The Sunday Mail
Ghetto Whispers with Rosenthal Mutakati
I was queuing to pay for meat in a tiny Kambuzuma butchery when a seemingly middle-aged stranger tapped me on the shoulder.
He was wearing a broad smile with a newspaper in one hand and a frothing quart of beer in the other.
So happy was this man that he gave me no chance to ask what his problem was.
“Haa zvazoita mwana wamudhara. At long last we are back to the good old days,” he chirped while making sure he shared the news with everyone who was in the queue.
“We can now quaff our beers without fear,” the man continued while occasionally burrowing his hands in the pocket of his sun-baked trousers, which seemed to have seen better and more joyous days.
He was not the only happy chap on Wednesday morning. A cobbler who was mending shoes on the shop’s verandah nearby was equally elated.
“Now I am finally back in business. Dzave kuzouya shangu dziya,” the cobbler said while wearing an almost permanent smirk, which betrayed his gapped teeth from which the reeking smell of booze issued.
Gentle reader, news that bottle stores can now reopen as Government slowly eases lockdown restrictions, which have been in place since March to curb the spread of coronavirus, has torched wild celebrations within the drinking community.
Guzzlers were increasingly growing weary of observing the “new normal”, which routinely forced them to skip the wise waters.
“I am a daily drinking officer (DDO) and what we were going through was worse than a mid-summer night’s dream. It was unbearable to go for days without taking the wise waters for fear of being arrested . . . We have been liberated and we are back in the system. We only pray that this disease dies down so that Government will not reconsider closing bottle stores,” said one gentleman who asked this writer to call him Charlie.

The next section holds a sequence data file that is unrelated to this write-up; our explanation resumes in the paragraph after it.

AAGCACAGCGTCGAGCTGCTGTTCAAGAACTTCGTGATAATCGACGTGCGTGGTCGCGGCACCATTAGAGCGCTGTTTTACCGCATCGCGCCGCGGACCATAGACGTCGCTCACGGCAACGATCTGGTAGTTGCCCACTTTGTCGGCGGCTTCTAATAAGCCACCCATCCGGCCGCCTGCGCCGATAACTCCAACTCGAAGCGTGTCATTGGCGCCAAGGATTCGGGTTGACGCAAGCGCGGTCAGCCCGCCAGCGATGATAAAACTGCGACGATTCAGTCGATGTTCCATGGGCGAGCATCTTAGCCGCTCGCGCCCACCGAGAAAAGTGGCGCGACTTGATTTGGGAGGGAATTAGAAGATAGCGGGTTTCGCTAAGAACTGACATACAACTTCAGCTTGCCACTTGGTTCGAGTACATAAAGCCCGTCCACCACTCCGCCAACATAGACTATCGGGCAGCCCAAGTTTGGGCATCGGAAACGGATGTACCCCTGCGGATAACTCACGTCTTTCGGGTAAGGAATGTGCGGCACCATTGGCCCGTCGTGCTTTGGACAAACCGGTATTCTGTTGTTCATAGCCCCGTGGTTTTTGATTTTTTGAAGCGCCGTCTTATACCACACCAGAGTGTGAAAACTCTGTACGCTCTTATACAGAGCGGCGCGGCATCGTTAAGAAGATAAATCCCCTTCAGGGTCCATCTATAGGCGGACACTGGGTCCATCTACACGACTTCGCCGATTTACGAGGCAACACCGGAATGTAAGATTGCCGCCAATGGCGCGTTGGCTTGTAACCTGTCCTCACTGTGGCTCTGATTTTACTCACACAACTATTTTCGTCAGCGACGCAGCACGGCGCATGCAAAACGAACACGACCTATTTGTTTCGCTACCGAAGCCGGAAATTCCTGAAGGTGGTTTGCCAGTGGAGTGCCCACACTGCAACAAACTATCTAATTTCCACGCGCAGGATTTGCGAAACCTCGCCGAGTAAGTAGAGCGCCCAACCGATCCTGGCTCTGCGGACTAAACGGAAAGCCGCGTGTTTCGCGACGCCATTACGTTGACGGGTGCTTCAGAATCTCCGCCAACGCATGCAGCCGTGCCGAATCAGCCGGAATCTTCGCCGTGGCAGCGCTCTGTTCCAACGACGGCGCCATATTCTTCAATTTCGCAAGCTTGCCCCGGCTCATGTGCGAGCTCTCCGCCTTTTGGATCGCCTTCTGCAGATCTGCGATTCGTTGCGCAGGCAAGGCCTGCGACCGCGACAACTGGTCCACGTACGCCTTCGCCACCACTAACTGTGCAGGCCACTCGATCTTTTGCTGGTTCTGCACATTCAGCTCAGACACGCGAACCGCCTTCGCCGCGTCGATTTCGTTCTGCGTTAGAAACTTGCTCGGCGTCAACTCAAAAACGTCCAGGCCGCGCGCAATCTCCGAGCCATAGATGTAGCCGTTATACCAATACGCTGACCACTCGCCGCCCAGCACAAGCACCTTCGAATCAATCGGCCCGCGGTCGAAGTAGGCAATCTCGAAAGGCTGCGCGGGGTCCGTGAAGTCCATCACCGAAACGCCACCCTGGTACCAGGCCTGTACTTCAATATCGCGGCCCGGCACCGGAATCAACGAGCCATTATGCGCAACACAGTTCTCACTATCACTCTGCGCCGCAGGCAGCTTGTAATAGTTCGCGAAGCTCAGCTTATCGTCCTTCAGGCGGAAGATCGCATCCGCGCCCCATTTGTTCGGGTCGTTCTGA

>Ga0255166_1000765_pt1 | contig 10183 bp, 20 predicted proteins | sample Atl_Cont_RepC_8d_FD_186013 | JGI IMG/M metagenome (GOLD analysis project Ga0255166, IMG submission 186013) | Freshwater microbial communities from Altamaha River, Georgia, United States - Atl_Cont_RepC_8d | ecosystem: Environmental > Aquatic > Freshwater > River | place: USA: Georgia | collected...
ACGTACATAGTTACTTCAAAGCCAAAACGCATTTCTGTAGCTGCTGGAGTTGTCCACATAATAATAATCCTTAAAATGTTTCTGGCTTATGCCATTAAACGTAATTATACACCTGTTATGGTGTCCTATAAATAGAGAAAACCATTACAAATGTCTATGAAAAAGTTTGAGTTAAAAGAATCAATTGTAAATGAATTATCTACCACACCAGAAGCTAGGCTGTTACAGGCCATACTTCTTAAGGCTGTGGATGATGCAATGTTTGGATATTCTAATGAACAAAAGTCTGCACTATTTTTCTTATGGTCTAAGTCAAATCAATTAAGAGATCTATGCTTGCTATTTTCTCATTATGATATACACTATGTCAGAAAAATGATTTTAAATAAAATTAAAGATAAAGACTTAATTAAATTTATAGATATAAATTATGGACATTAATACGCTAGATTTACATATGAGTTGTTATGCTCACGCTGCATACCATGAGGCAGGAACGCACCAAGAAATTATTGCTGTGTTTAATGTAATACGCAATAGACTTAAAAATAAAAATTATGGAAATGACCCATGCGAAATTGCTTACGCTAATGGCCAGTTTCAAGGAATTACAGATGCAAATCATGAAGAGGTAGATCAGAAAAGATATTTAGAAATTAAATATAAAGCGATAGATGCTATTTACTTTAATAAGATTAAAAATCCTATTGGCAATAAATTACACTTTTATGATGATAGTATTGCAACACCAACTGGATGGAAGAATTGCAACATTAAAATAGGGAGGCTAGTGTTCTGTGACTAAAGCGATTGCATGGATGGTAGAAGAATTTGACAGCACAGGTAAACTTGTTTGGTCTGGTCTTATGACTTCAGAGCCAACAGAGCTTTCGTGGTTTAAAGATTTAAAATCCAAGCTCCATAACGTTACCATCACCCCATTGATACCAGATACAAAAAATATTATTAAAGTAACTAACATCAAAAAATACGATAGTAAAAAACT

He said for as long as he lives, he would never forget the prolonged closure of bottle stores during the lockdown.
“This is the time I will never forget my brother. Imagine going for days without drinking beer? I felt my endurance was being tested in the most difficult way. Beer makes my world go round because, without it, I have no happiness.
“All those people who were complaining about a surge in domestic violence cases will see a change. Vana baba vave nekwekuswera, saka hondo yapera,” Charlie added.
The reopening of bottle stores is being cheered in the ghetto.
“This means money for people who operate bottle stores that keep our children in their jobs. What do you think all these people who work in bottle stores were thriving on? Beer is a big industry, I tell you. If you look at it closely, you will see even prices falling because those with access to beer were selling it at prohibitive prices because there was no cheaper alternative. Apa hurumende yabaya button chairo,” said one guzzler who identified himself as Museyamwa.
It was not only guzzlers who were happy with the decision to reopen bottle stores.
A lot of other service providers who feed off guzzlers are equally happy.
One plumber, Kizito from Glen View, said he hopes for improved business since he got most of his clients at bars and bottle stores. And so, too, are women of easy virtue whose trade depends on outlets that sell wise waters. However, the decision to reopen bars has not been easy to swallow for churchgoers and those who live near them.
“The problem has just begun. Imagine the noise and these guzzlers who relieve themselves on my precast wall. Since I got this house, I have never known peace as I sometimes have to wake up in the middle of the night to stop fights,” said one woman whose house is close to a bottle store in Glen View.
“Every day is a challenge because even the language used by these guzzlers does not augur well for my children. They should have kept these places of the devil shut.”